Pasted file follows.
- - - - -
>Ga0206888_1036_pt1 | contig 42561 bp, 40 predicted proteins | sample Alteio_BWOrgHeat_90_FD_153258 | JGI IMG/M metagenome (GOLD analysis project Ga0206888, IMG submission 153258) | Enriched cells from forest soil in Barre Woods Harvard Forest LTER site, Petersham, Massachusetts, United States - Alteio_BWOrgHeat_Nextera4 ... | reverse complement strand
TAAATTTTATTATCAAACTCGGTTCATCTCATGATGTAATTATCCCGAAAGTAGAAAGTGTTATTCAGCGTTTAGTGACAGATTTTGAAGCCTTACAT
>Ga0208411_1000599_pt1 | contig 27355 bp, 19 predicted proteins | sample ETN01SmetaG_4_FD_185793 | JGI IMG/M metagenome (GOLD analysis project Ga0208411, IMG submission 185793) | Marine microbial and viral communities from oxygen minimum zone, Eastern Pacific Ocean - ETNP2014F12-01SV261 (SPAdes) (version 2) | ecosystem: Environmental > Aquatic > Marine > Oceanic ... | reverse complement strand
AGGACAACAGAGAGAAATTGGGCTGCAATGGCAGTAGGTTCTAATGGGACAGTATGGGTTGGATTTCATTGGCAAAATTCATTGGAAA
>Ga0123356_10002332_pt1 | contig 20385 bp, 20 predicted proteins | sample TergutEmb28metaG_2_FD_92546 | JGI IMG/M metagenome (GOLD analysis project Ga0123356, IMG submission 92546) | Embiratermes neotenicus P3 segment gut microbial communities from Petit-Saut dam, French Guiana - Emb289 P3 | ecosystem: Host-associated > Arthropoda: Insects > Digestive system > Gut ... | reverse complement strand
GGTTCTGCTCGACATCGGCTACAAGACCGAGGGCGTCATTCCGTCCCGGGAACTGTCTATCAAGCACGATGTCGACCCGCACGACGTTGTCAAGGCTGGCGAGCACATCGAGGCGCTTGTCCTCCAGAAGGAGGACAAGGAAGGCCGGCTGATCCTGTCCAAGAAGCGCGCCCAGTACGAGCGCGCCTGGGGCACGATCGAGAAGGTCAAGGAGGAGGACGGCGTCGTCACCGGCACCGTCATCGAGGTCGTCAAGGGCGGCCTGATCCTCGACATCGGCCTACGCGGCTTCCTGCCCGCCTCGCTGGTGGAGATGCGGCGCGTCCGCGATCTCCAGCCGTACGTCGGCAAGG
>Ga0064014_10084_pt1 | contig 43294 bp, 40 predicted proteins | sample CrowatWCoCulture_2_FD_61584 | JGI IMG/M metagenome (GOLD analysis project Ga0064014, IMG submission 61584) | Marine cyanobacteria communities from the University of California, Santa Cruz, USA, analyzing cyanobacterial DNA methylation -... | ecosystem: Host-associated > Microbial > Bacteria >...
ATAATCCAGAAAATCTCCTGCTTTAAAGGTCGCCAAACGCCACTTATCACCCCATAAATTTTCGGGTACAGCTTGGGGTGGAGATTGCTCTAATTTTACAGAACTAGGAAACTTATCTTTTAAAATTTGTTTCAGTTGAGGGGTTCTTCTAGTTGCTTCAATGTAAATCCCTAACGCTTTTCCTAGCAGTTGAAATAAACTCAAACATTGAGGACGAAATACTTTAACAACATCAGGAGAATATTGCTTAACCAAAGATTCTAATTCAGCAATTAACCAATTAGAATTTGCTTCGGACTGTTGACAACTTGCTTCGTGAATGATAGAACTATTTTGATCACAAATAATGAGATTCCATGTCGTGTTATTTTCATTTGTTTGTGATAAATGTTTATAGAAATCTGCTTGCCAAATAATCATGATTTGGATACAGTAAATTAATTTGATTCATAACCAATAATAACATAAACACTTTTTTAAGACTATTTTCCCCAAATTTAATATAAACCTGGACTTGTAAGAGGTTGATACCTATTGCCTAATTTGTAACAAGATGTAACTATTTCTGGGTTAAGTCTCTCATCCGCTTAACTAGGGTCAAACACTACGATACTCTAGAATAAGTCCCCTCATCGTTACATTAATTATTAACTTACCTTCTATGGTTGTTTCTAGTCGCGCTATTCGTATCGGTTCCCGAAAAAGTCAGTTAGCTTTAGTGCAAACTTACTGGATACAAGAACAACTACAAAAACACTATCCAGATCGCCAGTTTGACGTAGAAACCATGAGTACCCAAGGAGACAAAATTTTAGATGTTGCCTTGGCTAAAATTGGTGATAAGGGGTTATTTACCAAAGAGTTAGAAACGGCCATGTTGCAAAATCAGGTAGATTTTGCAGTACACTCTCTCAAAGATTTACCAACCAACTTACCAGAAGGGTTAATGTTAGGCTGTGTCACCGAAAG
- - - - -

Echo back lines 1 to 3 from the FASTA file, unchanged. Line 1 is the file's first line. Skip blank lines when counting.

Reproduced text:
>Ga0206888_1036_pt1 | contig 42561 bp, 40 predicted proteins | sample Alteio_BWOrgHeat_90_FD_153258 | JGI IMG/M metagenome (GOLD analysis project Ga0206888, IMG submission 153258) | Enriched cells from forest soil in Barre Woods Harvard Forest LTER site, Petersham, Massachusetts, United States - Alteio_BWOrgHeat_Nextera4 ... | reverse complement strand
TAAATTTTATTATCAAACTCGGTTCATCTCATGATGTAATTATCCCGAAAGTAGAAAGTGTTATTCAGCGTTTAGTGACAGATTTTGAAGCCTTACAT
>Ga0208411_1000599_pt1 | contig 27355 bp, 19 predicted proteins | sample ETN01SmetaG_4_FD_185793 | JGI IMG/M metagenome (GOLD analysis project Ga0208411, IMG submission 185793) | Marine microbial and viral communities from oxygen minimum zone, Eastern Pacific Ocean - ETNP2014F12-01SV261 (SPAdes) (version 2) | ecosystem: Environmental > Aquatic > Marine > Oceanic ... | reverse complement strand